This graduate course addresses several questions. Why the number of regional integration schemes around the world has multiplied in the last decades, often with consequences as important as (or more important than) those wrought by global factors. Is there a way to explain the proliferation of regional integration schemes? Why do states participate in several forms of regional integration instead of pursuing multilateral or global integration? Why can we observe such a variety of institutional forms in regional integration?
The approach will be historical, we will explore causes and consequences of regional integration phenomena and examples and we will include a comparative study of several regional integration schemes.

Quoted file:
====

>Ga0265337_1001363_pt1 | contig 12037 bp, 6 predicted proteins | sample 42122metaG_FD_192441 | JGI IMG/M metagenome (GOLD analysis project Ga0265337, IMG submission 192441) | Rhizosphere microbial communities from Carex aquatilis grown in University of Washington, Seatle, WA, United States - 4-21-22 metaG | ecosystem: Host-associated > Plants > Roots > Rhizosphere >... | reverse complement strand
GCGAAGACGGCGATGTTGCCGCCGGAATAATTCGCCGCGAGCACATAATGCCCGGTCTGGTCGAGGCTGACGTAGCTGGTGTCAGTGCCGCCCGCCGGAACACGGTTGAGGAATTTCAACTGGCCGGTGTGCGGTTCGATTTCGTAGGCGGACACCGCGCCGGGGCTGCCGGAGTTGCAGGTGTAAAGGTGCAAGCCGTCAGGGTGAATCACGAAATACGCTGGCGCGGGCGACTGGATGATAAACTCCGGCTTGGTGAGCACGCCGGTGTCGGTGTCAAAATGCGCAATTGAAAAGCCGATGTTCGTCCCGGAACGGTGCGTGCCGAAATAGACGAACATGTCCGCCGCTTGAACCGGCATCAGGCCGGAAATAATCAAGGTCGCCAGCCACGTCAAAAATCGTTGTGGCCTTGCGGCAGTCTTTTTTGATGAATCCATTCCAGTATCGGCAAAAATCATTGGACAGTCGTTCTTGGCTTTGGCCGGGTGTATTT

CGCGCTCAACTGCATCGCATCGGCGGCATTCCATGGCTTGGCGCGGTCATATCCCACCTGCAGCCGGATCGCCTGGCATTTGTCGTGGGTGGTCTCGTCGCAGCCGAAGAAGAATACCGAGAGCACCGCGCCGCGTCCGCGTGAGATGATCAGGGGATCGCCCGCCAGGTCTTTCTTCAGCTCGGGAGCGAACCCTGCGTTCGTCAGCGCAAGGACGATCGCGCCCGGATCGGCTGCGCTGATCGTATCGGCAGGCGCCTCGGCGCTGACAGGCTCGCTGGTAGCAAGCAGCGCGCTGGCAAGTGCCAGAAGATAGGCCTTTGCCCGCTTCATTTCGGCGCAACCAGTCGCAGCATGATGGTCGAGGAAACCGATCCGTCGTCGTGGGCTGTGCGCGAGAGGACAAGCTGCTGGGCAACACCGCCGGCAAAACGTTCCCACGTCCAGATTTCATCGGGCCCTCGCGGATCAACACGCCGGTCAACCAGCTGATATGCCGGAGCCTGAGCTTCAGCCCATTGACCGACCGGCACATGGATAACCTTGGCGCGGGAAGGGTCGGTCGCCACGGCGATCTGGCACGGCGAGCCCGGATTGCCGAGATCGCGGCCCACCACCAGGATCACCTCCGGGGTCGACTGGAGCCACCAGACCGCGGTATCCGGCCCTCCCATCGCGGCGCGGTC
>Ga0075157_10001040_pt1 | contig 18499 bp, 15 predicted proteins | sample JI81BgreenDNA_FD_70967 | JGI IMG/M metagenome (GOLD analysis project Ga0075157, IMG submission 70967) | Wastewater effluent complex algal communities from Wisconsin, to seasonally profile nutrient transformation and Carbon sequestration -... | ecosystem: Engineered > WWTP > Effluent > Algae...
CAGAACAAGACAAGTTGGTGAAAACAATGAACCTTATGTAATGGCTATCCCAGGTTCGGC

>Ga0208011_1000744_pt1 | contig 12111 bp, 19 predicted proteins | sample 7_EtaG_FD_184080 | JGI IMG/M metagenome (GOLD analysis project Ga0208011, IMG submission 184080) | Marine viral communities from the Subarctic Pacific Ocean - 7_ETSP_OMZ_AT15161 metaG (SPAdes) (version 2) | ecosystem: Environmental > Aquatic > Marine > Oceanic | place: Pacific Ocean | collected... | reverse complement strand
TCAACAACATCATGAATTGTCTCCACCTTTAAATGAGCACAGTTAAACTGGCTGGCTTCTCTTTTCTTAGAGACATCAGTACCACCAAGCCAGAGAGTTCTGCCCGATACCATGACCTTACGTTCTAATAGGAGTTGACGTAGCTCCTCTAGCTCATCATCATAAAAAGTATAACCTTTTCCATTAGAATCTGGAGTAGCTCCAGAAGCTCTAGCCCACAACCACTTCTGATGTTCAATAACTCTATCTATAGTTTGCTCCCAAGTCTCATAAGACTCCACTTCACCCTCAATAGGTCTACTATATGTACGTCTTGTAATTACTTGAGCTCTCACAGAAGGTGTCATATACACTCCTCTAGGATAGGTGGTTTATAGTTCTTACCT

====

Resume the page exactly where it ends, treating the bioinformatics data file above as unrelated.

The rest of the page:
This course's methodological approach will privilege: a critical examination of the most qualified trends in historiography, a rigorous analysis of the available primary sources (e.g. treaties, negotiations and s.o.). The course will enable students to apply their knowledge to the analysis of the complex processes of regional integration of the past and present times.
The students will prepare and submit a 15-page research paper before the end of the second part of the course. All papers will be discussed in class.